If you want to build a community online, there’s a pretty good chance you’ve come across Discord. It markets itself as a free community platform, and it’s a popular choice.
But while Discord remains a fantastic platform for all types of casual conversation (especially for gaming), it has some real limitations. The biggest one? No built-in monetization features.
That’s why if you’re looking to bring people together to take them on a journey (through your online course) and create a thriving community, while also getting paid, looking at the best Discord alternatives is a step in the right direction.
A good community platform should allow you to customize and build a beautiful place for your members to meet, while also allowing you to make money as a creator.
Whether you’re creating a community of wellness enthusiasts, financially literate young professionals, or even a course for the B2B market, we’ll give you 6 great alternatives to Discord to consider.
If you want more support in building your online community, come join OUR Mighty Community for free and meet other new and established community owners! We’d love to meet you. Join for free!
In this article…
Why look for a Discord alternative?
Yes, you can bring a group of strangers together on Discord by creating fun hangouts, but there is so much you can’t do on this platform. Discord was built as a live chat room first, and while it has added numerous other features over the years, that remains its focus. Your community, on the other hand, needs so much more than chatting.
Here are some reasons why looking for good Discord alternatives might be the best choice for your community.
It’s difficult to configure
Discord lets you customize the permissions of your members through roles, which control what channels your members can chat in (or view) and numerous other features in your community. This feature is very flexible — too flexible, sometimes.
If you’ve never set up a Discord community before, it can be overwhelming, trying to decide which permissions your members need to thrive in your community.
Limited event management
Discord lets you schedule events and lets your community know about it in advance, since they’ll be notified. When it comes to creating, starting, modifying and deleting events, permissions differ depending on where you’re hosting an event (Stage Channel vs. Voice Chat channel).
The downside to Discord’s event management is that there’s no integration with third-party calendars like Google or iCalendar, so calendar-specific reminders aren’t created automatically. There’s also no support for repeated events, like weekly meetings.
It’s difficult to stay organized
As a creator, you want to be on top of your game. That means staying organized. With Discord, this may be extra challenging. Admins do have the ability to group different conversation channels into categories, but that’s pretty much the extent of it. Channels tend to have a lot of chatter and this can be difficult to keep up with. On top of that, managing notifications can be an absolute nightmare.
Limited customization for you and your users
Discord favors larger communities. The ability to add custom banners and create custom invite links, for example, are given to the largest communities on this platform. If your members do want some customization (like changing their profile picture across communities), it requires them to essentially “boost” the server using Nitro (money that goes into Discord’s pocket, not yours). Not being able to change your profile pic may not sound like a big deal, but if it’s not appropriate for every community, members are either forced to use the same one or create a completely separate account.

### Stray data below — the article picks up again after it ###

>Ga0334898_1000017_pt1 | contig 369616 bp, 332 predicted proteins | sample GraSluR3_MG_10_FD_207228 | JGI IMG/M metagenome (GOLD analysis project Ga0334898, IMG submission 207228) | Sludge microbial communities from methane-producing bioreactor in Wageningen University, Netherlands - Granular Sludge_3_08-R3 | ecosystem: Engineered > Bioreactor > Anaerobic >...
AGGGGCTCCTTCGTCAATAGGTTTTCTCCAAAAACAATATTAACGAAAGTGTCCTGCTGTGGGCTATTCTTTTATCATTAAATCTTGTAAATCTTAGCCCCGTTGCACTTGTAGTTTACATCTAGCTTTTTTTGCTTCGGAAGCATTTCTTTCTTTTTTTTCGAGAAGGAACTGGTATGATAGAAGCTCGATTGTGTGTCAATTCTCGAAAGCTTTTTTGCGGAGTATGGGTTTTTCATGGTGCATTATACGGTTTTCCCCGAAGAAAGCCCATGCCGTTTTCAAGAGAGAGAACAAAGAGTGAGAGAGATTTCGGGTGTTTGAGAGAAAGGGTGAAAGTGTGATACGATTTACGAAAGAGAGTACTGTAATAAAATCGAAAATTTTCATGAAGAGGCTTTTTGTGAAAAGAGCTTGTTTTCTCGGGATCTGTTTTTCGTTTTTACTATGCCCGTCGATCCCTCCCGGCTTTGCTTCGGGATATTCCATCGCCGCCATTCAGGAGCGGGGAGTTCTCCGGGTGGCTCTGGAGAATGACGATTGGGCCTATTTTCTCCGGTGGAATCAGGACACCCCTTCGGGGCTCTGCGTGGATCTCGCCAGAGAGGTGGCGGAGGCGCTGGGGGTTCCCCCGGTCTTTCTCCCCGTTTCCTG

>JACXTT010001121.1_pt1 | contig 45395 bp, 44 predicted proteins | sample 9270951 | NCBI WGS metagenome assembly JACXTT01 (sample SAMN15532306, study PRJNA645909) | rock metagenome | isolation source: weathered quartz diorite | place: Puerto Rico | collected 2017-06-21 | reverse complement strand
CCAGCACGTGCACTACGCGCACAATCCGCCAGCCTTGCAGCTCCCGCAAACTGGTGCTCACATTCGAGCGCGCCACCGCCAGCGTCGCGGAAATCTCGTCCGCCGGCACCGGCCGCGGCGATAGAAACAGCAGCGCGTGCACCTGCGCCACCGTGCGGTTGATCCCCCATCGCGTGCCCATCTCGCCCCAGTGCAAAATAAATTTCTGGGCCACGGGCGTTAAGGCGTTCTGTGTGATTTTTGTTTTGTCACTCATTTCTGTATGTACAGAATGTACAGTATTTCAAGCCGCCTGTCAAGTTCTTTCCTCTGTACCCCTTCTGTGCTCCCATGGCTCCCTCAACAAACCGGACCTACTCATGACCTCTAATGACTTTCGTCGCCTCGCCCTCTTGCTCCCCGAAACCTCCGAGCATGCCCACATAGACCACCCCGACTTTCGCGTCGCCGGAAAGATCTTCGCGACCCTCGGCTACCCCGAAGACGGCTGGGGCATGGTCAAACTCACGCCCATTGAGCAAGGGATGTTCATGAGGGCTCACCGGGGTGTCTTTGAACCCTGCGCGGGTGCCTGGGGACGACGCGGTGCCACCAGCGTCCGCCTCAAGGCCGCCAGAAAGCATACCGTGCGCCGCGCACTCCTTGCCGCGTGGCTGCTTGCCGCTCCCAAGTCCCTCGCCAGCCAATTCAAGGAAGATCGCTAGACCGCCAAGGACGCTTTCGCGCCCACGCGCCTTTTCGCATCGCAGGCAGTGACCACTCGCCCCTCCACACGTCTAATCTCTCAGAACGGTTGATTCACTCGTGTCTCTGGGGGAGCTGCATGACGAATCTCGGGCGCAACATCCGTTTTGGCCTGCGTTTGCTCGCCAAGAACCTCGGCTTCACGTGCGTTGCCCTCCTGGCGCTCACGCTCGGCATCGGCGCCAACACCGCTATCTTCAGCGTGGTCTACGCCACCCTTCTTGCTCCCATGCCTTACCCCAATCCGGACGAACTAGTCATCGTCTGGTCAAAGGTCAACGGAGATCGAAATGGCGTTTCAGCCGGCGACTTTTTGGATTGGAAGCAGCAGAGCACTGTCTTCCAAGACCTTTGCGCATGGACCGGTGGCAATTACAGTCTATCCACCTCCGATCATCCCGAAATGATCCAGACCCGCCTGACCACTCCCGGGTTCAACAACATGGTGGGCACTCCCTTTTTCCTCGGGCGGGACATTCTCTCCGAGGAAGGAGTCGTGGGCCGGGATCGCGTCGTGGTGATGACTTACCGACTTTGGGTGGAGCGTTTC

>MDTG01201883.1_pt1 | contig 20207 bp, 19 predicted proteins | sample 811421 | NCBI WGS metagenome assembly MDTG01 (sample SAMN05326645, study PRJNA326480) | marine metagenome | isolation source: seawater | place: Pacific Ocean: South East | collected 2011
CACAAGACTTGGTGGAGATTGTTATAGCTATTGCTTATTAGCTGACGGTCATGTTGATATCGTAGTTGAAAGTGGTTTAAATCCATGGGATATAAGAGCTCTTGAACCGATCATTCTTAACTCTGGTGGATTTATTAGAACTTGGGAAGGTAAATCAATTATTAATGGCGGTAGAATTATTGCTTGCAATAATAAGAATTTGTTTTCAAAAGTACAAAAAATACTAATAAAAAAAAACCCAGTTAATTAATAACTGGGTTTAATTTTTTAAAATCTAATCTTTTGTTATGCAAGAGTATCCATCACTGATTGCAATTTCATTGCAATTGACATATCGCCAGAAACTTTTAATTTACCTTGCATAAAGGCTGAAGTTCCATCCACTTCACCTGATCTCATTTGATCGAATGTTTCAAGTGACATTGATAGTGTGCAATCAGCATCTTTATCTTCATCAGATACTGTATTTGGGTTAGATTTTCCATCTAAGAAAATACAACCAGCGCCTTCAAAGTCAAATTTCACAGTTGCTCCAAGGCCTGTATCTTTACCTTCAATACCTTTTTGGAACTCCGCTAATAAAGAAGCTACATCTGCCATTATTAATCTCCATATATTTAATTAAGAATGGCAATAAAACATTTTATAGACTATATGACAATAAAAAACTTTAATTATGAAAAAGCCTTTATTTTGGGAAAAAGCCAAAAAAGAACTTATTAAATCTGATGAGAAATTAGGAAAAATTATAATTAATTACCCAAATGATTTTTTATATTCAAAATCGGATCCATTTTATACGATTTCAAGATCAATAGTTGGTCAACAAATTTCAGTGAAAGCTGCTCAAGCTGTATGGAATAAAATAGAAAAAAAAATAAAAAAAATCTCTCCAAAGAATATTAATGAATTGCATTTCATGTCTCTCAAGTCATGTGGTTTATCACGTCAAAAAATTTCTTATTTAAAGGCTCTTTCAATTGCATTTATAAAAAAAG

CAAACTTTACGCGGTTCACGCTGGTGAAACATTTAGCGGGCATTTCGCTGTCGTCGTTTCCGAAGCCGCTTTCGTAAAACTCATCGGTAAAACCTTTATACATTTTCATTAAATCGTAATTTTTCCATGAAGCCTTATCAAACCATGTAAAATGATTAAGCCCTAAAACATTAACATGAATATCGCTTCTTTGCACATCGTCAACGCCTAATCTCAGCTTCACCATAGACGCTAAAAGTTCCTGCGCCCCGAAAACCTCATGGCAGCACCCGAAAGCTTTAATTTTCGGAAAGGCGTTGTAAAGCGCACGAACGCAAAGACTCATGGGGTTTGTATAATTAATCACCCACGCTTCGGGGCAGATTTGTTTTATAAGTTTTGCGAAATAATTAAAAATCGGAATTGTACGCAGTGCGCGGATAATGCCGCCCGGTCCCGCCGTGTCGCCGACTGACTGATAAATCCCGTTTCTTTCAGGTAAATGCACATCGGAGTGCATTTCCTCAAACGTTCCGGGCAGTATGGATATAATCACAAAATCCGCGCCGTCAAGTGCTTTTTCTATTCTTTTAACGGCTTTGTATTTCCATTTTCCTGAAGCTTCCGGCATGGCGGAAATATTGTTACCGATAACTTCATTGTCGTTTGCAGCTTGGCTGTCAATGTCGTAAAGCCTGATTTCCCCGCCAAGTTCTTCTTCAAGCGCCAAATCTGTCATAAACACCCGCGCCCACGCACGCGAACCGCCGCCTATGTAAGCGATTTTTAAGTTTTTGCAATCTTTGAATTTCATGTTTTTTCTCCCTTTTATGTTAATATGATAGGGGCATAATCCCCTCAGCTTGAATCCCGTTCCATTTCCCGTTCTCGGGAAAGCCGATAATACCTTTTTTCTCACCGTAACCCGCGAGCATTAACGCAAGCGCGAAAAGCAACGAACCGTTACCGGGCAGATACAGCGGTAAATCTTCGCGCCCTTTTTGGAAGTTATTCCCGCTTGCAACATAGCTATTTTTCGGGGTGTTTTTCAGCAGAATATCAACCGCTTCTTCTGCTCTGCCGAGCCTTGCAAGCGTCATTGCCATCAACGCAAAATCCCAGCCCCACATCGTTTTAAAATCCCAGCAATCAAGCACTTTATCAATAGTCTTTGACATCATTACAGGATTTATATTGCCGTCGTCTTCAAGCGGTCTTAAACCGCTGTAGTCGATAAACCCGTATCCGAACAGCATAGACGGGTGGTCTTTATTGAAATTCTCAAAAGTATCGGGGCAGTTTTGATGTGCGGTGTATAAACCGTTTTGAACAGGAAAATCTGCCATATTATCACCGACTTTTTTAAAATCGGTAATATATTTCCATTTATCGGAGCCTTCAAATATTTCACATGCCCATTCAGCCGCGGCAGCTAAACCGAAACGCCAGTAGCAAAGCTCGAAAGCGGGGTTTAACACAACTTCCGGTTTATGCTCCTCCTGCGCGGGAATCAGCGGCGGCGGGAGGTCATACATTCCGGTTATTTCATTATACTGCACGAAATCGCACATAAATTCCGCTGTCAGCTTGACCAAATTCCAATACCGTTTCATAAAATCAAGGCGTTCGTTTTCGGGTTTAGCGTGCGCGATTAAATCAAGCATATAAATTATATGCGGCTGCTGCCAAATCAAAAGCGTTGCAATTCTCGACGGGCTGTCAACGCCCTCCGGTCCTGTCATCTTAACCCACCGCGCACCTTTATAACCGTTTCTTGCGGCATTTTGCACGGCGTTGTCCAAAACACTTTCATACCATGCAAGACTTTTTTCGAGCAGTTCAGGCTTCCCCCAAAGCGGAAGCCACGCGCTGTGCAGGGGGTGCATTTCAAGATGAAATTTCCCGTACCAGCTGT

No integrated monetization
The biggest downside for creators using Discord? The lack of monetization. Discord wants your users to pay them for Nitro features, not pay you. They basically want to take credit for your work! There are some third-party workarounds (like using bots) but they can be a headache to create and unreliable at best — why not use a platform that actually wants you, the creator, to make money?
What to look for in a Discord alternative
Discord does allow its members to live stream, voice chat, and discuss topics on forums with one another.
But if you want to build a thriving community based on a course, skill, or expertise that you offer, you need so much more. You need better organization features, subgroups that are easy to manage, ways to integrate content from your course if you have one, and most importantly, analytics! You need to see, in real-time, which parts of your community members value and which things you should reorganize or redesign.
As a creator you want to be able to show off your brand. Yet, as mentioned above, Discord doesn’t allow you to create your own brand or customize features. When you’re searching for a good alternative to host your community, look for one that lets you customize to your heart’s content.
Monetization shouldn’t be complicated, and unfortunately on Discord it is. Often, you’re stuck squeezing in third-party platforms and services, which can be confusing for you and your members. You want to look for an alternative that lets you easily create membership tiers, subgroups, and charge for courses — hassle-free.
Discord has a good app (desktop and mobile), so any community platform should have this feature as well. We want to be able to access our information anywhere, at any time, so having an app should be a given for any good alternatives to Discord (especially considering how much time we spend on our phones).
6 Discord alternatives
1. Mighty Networks
Mighty Networks is the ultimate cultural software that lets you bring content, courses, community, and commerce together. Here’s what makes Mighty Networks one of the best alternatives to Discord and an overall powerful platform: